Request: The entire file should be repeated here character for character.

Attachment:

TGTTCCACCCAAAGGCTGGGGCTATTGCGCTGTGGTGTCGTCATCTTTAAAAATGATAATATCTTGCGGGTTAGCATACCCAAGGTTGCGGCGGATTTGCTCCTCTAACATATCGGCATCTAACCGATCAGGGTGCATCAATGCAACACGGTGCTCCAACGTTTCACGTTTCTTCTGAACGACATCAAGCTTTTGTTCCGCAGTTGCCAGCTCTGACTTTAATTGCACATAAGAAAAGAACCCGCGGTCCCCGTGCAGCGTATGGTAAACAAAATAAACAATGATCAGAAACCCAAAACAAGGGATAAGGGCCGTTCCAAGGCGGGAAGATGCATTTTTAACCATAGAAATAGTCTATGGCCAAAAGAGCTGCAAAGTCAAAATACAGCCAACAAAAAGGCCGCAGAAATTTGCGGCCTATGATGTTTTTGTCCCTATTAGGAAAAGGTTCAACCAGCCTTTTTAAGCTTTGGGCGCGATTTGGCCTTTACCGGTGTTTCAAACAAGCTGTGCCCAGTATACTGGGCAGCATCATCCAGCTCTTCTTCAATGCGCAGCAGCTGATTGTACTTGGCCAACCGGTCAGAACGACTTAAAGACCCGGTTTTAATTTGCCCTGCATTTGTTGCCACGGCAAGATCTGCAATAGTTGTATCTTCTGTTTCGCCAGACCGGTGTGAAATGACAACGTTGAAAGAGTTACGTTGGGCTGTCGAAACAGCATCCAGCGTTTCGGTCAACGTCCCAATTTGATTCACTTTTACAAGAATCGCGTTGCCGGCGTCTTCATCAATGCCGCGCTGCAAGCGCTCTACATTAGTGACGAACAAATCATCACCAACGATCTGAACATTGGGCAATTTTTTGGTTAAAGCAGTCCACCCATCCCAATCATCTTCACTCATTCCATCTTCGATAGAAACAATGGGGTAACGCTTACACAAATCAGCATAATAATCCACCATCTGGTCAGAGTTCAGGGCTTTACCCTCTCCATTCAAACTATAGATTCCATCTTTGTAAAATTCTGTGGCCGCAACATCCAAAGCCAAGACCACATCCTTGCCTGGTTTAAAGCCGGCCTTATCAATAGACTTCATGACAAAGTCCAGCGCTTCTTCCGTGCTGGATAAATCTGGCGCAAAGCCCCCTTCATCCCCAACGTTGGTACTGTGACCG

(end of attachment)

TGTTCCACCCAAAGGCTGGGGCTATTGCGCTGTGGTGTCGTCATCTTTAAAAATGATAATATCTTGCGGGTTAGCATACCCAAGGTTGCGGCGGATTTGCTCCTCTAACATATCGGCATCTAACCGATCAGGGTGCATCAATGCAACACGGTGCTCCAACGTTTCACGTTTCTTCTGAACGACATCAAGCTTTTGTTCCGCAGTTGCCAGCTCTGACTTTAATTGCACATAAGAAAAGAACCCGCGGTCCCCGTGCAGCGTATGGTAAACAAAATAAACAATGATCAGAAACCCAAAACAAGGGATAAGGGCCGTTCCAAGGCGGGAAGATGCATTTTTAACCATAGAAATAGTCTATGGCCAAAAGAGCTGCAAAGTCAAAATACAGCCAACAAAAAGGCCGCAGAAATTTGCGGCCTATGATGTTTTTGTCCCTATTAGGAAAAGGTTCAACCAGCCTTTTTAAGCTTTGGGCGCGATTTGGCCTTTACCGGTGTTTCAAACAAGCTGTGCCCAGTATACTGGGCAGCATCATCCAGCTCTTCTTCAATGCGCAGCAGCTGATTGTACTTGGCCAACCGGTCAGAACGACTTAAAGACCCGGTTTTAATTTGCCCTGCATTTGTTGCCACGGCAAGATCTGCAATAGTTGTATCTTCTGTTTCGCCAGACCGGTGTGAAATGACAACGTTGAAAGAGTTACGTTGGGCTGTCGAAACAGCATCCAGCGTTTCGGTCAACGTCCCAATTTGATTCACTTTTACAAGAATCGCGTTGCCGGCGTCTTCATCAATGCCGCGCTGCAAGCGCTCTACATTAGTGACGAACAAATCATCACCAACGATCTGAACATTGGGCAATTTTTTGGTTAAAGCAGTCCACCCATCCCAATCATCTTCACTCATTCCATCTTCGATAGAAACAATGGGGTAACGCTTACACAAATCAGCATAATAATCCACCATCTGGTCAGAGTTCAGGGCTTTACCCTCTCCATTCAAACTATAGATTCCATCTTTGTAAAATTCTGTGGCCGCAACATCCAAAGCCAAGACCACATCCTTGCCTGGTTTAAAGCCGGCCTTATCAATAGACTTCATGACAAAGTCCAGCGCTTCTTCCGTGCTGGATAAATCTGGCGCAAAGCCCCCTTCATCCCCAACGTTGGTACTGTGACCG